To service your water heater, you’ll need to remove the access panel on the outside of your RV. While some water heaters are equipped with a drain valve that is similar to the type installed on conventional homes for outdoor water access, it’s more likely that your RV water heater will have a drain plug that will have a square nut and will need to be removed with an adjustable crescent wrench.

Don’t be surprised if there is an anode rod attached to this fitting as this is quite normal on most RV water heaters. An anode rod is basically a sacrificial piece of metal that is designed to attract minerals such as calcium that will corrode the inside of your water heater. Don’t be alarmed if it looks corroded and rough, that means it’s doing exactly what it’s supposed to do. With that said however, if you’re a full-time RVer, I would recommend changing your anode rod and plug once every two years.

Now that you have drained your water heater, you’ll need to thoroughly flush the tank to clear it of any mineral build-up. For this task, I recommend a water wand that is easily attached to a standard garden hose and equally as easy to flush away any mineral buildup on the walls of your water heater Flush your tank with a wand, then wipe the area clean.

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Keeping your RV’s tires in good working order is extremely important when traveling. In one of my most recent articles I explained in great detail why an RVer should have a healthy understanding of your RV’s tires. In that article, I explained the importance of knowing how to read and interpret the markings on the sidewalls of your tires and how important it is to upgrade your RV’s tires when you purchase a new rig.

With that said, in another recent article, I explained how to monitor and maintain the proper air pressure for your RV’s tires. For these reasons, I’m not going to go into great detail here in this article, but I would highly encourage you to review my last two articles to fully understand my recommendations for choosing the proper tires for your RV, and how to best maintain them. Also make sure to read Mike’s guide on the best tires for your RV.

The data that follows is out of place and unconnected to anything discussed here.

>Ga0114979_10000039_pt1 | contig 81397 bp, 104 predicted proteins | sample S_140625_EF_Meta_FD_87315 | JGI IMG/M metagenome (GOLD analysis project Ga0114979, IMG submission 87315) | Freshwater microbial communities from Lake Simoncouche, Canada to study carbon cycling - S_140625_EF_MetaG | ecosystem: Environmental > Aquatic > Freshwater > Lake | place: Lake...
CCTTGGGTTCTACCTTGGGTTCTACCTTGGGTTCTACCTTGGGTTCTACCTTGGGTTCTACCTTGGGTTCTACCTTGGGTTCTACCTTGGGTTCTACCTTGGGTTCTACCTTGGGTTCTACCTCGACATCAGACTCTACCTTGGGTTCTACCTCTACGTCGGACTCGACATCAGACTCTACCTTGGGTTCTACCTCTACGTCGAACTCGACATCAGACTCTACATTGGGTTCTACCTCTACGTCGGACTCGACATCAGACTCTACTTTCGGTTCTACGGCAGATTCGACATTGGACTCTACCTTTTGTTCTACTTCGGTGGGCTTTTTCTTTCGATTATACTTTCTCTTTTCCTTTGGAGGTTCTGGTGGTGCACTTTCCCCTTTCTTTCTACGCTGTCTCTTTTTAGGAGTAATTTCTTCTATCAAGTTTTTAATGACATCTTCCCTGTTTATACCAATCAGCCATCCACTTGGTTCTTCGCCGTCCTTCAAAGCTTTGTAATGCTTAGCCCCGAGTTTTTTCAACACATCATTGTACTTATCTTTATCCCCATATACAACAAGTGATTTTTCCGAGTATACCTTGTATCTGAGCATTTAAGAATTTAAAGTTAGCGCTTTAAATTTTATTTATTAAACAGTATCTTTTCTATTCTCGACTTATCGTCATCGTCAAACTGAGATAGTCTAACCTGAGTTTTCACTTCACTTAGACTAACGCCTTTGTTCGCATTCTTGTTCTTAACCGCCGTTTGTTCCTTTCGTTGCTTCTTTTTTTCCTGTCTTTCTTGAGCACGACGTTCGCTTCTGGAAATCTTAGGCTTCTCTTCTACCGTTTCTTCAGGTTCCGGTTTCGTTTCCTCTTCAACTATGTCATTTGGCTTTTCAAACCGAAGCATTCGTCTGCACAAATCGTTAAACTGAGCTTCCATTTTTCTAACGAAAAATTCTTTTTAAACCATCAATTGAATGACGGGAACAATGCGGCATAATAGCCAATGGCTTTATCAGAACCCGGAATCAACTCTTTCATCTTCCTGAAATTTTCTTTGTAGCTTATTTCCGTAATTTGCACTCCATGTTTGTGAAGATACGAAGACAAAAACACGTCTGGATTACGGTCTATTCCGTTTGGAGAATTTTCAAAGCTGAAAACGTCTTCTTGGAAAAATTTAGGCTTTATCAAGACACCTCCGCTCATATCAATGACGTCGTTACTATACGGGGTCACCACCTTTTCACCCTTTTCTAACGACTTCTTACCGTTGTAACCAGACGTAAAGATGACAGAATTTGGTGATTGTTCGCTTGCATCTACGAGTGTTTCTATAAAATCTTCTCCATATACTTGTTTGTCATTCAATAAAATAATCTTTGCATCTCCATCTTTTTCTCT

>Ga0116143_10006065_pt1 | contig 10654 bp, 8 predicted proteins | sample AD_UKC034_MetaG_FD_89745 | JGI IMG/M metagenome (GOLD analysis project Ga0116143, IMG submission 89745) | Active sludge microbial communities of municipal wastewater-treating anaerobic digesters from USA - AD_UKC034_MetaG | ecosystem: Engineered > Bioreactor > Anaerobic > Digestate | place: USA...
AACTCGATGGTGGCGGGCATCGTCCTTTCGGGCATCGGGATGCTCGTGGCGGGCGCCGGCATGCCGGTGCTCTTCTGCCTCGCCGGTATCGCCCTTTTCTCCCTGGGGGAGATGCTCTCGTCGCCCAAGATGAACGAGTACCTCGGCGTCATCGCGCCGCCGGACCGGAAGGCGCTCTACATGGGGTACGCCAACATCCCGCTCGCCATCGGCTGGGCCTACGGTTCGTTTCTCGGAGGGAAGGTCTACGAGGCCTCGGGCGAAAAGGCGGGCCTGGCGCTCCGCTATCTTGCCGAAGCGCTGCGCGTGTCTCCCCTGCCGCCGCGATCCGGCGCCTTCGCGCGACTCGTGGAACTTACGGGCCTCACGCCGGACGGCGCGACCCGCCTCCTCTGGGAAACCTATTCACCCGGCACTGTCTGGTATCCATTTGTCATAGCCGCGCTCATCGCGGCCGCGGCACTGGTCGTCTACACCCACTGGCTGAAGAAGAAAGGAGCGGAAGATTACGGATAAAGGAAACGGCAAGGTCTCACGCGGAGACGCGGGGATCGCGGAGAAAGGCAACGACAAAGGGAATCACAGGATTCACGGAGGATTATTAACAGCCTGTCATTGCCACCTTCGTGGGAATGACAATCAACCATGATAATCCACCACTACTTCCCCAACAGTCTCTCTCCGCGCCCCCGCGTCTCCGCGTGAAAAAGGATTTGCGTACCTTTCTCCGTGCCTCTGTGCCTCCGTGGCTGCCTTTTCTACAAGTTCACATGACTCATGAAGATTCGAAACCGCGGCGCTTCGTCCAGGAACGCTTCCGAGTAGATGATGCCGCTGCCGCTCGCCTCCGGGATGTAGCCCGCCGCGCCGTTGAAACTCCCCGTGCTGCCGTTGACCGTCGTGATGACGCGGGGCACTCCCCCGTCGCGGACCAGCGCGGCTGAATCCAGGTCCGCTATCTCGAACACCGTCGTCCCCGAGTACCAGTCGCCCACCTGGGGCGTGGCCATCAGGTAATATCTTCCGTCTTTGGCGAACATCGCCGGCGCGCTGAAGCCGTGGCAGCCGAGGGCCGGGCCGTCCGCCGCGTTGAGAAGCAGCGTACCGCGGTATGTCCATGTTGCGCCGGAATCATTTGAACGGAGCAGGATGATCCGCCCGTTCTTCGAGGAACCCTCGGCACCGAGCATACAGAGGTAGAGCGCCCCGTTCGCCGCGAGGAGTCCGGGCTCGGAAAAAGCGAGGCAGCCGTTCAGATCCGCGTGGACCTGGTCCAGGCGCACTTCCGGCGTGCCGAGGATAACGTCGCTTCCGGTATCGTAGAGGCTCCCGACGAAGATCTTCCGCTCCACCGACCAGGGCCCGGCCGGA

Your roof

Inspecting my roof is a task that I generally do twice a year. What you’re looking here is any cracks around components such as antennas, vents, the air conditioning units, or anything that is connected to your roof.

I also like to inspect my roof seams, and since I have a rubber roof, I reseal it annually with Dicor. This sealant is specifically designed for rubber roof systems, easy to work with, UV resistant, and it’s self-leveling as it dries.

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This product is also excellent for restoration projects as well as repairs for those that are purchasing a used RV in need of roof repairs. It is a two-part application, so be sure to read the directions before you begin any repairs or restorations. It’s also important to conduct RV roof cleaning!

RV batteries

Whether you have only a single battery for your RV’s 12-volt electrical system, or a whole bank of batteries such as you would find in rigs designed for off-grid living that rely upon alternative power sources such as solar panels, proper maintenance is key to getting the most out of them in terms of productivity and longevity.

Most likely, your RV will be equipped with leaded and flooded deep cycle batteries designed for RV and marine usage (or a battery specific for your travel trailer). While some RVers may have expensive lithium batteries that require little to no maintenance, deep cycle batteries will need to be checked periodically.

First, you’ll need a hydrometer. This is used to test the charge or gravity of each cell. To begin this task, you should put on some protective gear such as latex gloves and safety glasses. Next, remove the plastic covering of the cells by inserting a flat-head screwdriver under one end of the cover and gently pry them up. Most batteries will have a small tab on the cell covers and that’s just for this purpose.

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Insert the hose into each cell and squeeze the bulb once to vacuum some liquid out of the cell and then read the results on the gauge. Once you have read the results, gently pull the hose of the hydrometer just above the liquid level of the cell and squeeze the ball softly to release the test sample back into the cell. Repeat this process for each cell.

Safety Tip: In addition to wearing gloves and safety glasses, be sure to keep the hose in the cell opening during this process to prevent any spillage as this is a highly corrosive liquid and it will damage any surface it comes in contact with unless it’s quickly cleaned away. This by the way, includes your skin and eyes.